Occasional constipation, or an inability to have a regular, normal bowel movement for more than two days, can be uncomfortable for your dog. If home remedies don't do the trick and get things moving, or if your dog shows signs of physical distress, consult your vet for a checkup. Constipation could be a sign of an underlying medical condition that needs to be addressed.
It's always a good idea to monitor your dog's bathroom habits, as stool and urine output can be a good indicator of your dog's overall health. If your dog strains while having a bowel movement, cries when trying to evacuate or has infrequent small, thin or hard stools, he's probably constipated. Collect a sample to take to the vet if the condition worsens. He may recommend a prescription stool softener or canine laxative or perform an enema.
Increase Fiber and Fluid Intake
Get more fiber into your dog's diet to add bulk to his stool and reduce constipation. You may opt for a high fiber content commercial dog food or add fiber to your existing brand. A few tablespoons of pure canned pumpkin or wheat bran can be a good additive that your dog will likely consider a special treat. Castor oil, olive oil, mineral oil and slippery elm can be added to your dog's regular food to help relieve constipation, as can psyllium husk, aloe and green, leafy vegetables in quantities suitable for your dog's weight.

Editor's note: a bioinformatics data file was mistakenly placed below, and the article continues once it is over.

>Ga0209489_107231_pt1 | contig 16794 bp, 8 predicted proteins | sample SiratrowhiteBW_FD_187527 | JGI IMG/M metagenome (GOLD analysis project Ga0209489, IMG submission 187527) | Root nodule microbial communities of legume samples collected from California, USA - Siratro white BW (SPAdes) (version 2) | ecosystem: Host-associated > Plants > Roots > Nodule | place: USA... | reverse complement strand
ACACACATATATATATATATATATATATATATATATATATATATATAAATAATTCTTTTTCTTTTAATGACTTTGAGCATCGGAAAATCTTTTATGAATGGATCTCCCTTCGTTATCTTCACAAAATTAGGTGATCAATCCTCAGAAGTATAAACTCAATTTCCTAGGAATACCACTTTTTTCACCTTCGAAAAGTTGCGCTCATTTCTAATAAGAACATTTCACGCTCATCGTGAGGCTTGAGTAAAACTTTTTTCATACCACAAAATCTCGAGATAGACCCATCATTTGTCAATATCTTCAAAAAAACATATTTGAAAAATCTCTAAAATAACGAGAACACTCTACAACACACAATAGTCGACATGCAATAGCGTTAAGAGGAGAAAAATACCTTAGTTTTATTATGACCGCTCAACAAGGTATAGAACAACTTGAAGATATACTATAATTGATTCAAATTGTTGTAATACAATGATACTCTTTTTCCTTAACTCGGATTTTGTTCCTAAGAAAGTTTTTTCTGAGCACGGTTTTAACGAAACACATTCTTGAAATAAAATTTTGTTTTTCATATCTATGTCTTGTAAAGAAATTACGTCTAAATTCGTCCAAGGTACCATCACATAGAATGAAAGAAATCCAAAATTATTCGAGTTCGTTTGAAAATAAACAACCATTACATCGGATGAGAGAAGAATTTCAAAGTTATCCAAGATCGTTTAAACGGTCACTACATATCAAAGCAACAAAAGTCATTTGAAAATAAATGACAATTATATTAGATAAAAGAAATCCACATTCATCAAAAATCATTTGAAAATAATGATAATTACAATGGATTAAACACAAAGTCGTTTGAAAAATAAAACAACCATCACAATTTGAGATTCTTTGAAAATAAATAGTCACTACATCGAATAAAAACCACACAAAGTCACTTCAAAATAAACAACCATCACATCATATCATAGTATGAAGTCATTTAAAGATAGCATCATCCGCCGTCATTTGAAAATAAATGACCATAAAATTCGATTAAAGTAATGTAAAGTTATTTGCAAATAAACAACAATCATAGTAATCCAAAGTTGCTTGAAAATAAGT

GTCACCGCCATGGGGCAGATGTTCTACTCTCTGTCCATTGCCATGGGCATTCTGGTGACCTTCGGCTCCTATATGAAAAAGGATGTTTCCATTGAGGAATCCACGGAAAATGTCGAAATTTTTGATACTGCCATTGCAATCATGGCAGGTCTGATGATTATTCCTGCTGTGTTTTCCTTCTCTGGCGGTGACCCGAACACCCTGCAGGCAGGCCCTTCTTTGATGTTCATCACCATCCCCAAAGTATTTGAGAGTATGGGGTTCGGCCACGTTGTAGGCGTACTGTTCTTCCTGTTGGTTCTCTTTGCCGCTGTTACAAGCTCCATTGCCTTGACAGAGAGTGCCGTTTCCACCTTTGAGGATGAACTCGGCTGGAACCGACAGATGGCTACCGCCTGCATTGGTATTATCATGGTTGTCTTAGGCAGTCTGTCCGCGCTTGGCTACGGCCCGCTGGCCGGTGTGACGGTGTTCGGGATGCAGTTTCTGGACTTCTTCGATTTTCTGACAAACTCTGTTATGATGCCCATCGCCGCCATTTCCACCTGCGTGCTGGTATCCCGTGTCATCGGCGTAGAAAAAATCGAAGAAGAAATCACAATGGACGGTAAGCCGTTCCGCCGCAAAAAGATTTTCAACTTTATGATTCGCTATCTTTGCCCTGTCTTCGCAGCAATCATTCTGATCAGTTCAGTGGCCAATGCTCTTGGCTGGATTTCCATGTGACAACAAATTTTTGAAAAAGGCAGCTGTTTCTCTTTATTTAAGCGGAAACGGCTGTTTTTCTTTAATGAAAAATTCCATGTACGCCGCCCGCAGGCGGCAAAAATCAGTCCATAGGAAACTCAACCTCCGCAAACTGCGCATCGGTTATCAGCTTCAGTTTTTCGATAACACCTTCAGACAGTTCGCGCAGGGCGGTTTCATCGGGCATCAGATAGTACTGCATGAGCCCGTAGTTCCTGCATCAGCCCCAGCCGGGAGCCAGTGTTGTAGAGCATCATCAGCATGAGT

Add More Exercise and Water
Not only can physical exercise help relieve constipation, but if your dog is obese, getting to a normal weight can help prevent bouts of constipation in the future. If your dog is elderly or has a health or physical condition, check with your vet before taking on any type of vigorous exercise routine. Get more fluid into your dog's diet by encouraging him to drink more water. Always have fresh, clean water available for your pup, and if he had mobility issues, take the water directly to him.
Express Anal Glands
Irritated or impacted anal glands can result in constipation. If your dog has matted feces around his anus, a red, swollen bottom, foul-smelling discharge or is dragging or scooting his behind around the ground, this could be the cause. You can express the glands yourself or employ a vet or dog groomer to handle the task for you.
Blocked or perforated bowels or tumors can sometimes mimic the signs of constipation. Watch your dog for other signs of distress, such as a change in energy levels, bloody anal discharge or diarrhea or abdominal pain and vomiting, and consult a vet if symptoms worsen. If your dog is taking medication, constipation could be a side effect that also should be reported to your vet.
Always check with your veterinarian before changing your pet’s diet, medication, or physical activity routines. This information is not a substitute for a vet’s opinion.